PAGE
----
• Vladimir Poutine [Putin] will finally cave in and force the Russian “separatists” in eastern Ukraine to come back to mother Russia or be left on their own. Still nothing resolved for Crimea. All this as the oil pricing by OPEC and the financial punishment still cripples Russia coupled by growing unrest by Russian citizens as price of goods continue to rise.
  • Putin gets tired of having OPEC dictating oil prices by trying to start “his” own oil council but fails.
  • In US politics, the early stages of preparations for the primaries in both Democratic and Republican parties fizzle as Hillary Clinton and Jeb Bush are almost crowned before they start. Meanwhile the Republicans get hit with a few scandals along the way as the Tea Part branch causes further strains within the party.
  • In Canadian politics, an early fall elections has current Prime Minister Stephen Harper ousted with Liberal leader Justin Trudeau taking over with either a slight majority government or a near majority minority government. The NDP party, getting blown back to smaller party status will prop up the Liberals [if a minority government] – this after the Conservative party saying throughout the election that the Liberals and NDP would form a coalition government after they see the writing on the wall and see no chance in forming a government.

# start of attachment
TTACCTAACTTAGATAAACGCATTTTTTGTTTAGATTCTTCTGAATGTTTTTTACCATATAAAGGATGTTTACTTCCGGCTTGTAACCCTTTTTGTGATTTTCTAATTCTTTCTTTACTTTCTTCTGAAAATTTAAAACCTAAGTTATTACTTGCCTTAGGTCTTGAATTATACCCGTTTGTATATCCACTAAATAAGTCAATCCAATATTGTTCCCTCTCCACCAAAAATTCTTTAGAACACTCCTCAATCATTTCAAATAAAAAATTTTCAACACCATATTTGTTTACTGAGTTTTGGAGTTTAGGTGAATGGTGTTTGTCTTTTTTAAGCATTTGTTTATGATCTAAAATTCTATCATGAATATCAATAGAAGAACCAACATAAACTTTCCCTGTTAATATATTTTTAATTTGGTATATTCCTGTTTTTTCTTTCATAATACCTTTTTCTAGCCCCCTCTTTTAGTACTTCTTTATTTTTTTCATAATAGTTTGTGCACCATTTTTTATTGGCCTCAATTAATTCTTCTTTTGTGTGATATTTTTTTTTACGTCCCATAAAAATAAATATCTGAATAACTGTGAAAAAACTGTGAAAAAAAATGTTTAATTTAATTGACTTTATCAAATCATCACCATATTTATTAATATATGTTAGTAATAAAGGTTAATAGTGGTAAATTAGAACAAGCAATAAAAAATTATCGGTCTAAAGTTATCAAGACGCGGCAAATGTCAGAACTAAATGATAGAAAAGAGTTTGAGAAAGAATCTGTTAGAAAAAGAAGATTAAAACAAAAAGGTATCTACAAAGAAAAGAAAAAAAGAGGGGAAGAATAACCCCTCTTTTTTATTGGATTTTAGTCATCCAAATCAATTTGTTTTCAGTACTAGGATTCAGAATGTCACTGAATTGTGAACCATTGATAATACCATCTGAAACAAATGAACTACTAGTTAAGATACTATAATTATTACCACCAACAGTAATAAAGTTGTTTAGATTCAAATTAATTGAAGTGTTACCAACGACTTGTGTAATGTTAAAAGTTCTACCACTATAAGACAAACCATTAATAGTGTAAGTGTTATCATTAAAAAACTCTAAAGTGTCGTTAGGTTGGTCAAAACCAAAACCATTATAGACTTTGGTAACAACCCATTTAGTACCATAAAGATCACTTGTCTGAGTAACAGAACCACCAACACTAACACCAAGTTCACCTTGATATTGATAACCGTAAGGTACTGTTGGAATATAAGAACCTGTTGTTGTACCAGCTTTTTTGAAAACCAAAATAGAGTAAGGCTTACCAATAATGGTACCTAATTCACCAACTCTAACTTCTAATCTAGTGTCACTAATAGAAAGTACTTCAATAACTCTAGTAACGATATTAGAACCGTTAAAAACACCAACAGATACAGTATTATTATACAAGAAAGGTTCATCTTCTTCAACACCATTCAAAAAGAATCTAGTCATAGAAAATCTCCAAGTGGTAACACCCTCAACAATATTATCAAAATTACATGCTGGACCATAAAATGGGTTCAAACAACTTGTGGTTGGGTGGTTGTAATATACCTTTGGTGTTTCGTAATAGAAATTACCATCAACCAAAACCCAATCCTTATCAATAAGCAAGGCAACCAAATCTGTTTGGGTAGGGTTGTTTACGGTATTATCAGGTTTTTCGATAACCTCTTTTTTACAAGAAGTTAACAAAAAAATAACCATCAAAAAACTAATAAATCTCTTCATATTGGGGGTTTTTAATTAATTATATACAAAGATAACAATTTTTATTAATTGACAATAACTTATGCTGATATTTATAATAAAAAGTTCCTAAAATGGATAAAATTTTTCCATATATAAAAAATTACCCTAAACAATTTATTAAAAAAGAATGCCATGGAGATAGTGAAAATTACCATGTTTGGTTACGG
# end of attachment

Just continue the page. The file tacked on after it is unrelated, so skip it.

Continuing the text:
• Devastated by the loss, Harper would end up resigning his leadership with eventually leaving politics in late 2015 or early 2016. As well, NDP leader will decide to leave as leader of party but will stay around.

Google extend Chrome’s support for Windows XP

In another sign that Google likes to go against or bend the rules, Google has announced that their Chrome browser [and I will assume their other products] will continue to be supported for Windows XP at least until April 2015.

This will mean, Google will support one of the very few products after Microsoft will pull the life support of Windows XP.

It is sort of a tradition for any discontinued operating system [or even a major update such as a service pack] that once the developer stops supporting the operating system, so does the third party developers. So for example, in April we expect to see Adobe drop support for Windows XP completely for Flash player, Adobe Reader [any version], etc. Same for Oracle’s Java plugin for Windows XP [good riddance!], iTunes with Windows XP support, etc.